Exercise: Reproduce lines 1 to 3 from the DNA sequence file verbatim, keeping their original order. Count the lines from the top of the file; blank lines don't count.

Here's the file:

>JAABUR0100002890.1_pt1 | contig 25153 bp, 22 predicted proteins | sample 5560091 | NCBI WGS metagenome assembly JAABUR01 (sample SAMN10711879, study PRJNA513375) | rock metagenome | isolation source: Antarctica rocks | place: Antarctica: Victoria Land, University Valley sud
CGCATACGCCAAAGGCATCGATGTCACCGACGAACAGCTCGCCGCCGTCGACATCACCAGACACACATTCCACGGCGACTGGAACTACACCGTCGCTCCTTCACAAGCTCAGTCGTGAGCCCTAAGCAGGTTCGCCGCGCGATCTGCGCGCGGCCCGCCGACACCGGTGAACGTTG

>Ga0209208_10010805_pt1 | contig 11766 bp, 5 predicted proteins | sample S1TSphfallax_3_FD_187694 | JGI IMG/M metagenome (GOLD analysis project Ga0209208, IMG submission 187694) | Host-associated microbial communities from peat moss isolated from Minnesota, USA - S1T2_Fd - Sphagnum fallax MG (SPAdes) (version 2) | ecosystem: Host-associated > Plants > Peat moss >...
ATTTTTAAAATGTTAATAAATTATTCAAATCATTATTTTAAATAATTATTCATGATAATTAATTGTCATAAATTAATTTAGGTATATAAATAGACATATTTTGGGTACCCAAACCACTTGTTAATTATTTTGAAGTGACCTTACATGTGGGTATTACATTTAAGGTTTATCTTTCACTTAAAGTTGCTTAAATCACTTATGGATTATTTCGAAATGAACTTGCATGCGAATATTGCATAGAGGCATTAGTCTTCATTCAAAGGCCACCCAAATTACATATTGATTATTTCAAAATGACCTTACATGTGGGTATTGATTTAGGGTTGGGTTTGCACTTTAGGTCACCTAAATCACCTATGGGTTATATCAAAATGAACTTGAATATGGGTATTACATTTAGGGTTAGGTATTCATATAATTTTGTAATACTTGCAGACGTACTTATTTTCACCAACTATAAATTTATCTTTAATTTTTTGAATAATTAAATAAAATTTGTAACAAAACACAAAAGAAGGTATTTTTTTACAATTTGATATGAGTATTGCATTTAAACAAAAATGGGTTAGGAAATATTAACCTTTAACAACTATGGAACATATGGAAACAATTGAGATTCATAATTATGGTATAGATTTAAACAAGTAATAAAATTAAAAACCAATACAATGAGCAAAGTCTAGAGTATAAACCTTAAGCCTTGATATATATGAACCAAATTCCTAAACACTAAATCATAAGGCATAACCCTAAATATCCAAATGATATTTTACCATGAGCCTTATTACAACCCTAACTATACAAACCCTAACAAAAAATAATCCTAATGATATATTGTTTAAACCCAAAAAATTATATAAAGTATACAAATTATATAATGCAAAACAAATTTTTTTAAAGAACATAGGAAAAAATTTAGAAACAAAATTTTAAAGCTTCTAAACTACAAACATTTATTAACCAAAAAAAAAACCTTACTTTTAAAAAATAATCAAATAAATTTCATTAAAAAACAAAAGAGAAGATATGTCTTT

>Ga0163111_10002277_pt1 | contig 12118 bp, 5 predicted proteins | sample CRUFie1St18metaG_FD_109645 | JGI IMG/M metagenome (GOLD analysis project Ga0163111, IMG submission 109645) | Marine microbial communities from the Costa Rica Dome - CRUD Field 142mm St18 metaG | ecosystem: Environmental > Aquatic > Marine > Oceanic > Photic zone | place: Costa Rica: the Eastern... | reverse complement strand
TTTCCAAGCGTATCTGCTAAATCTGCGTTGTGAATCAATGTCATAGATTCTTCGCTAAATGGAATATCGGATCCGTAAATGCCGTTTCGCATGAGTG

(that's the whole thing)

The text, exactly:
>JAABUR0100002890.1_pt1 | contig 25153 bp, 22 predicted proteins | sample 5560091 | NCBI WGS metagenome assembly JAABUR01 (sample SAMN10711879, study PRJNA513375) | rock metagenome | isolation source: Antarctica rocks | place: Antarctica: Victoria Land, University Valley sud
CGCATACGCCAAAGGCATCGATGTCACCGACGAACAGCTCGCCGCCGTCGACATCACCAGACACACATTCCACGGCGACTGGAACTACACCGTCGCTCCTTCACAAGCTCAGTCGTGAGCCCTAAGCAGGTTCGCCGCGCGATCTGCGCGCGGCCCGCCGACACCGGTGAACGTTG

>Ga0209208_10010805_pt1 | contig 11766 bp, 5 predicted proteins | sample S1TSphfallax_3_FD_187694 | JGI IMG/M metagenome (GOLD analysis project Ga0209208, IMG submission 187694) | Host-associated microbial communities from peat moss isolated from Minnesota, USA - S1T2_Fd - Sphagnum fallax MG (SPAdes) (version 2) | ecosystem: Host-associated > Plants > Peat moss >...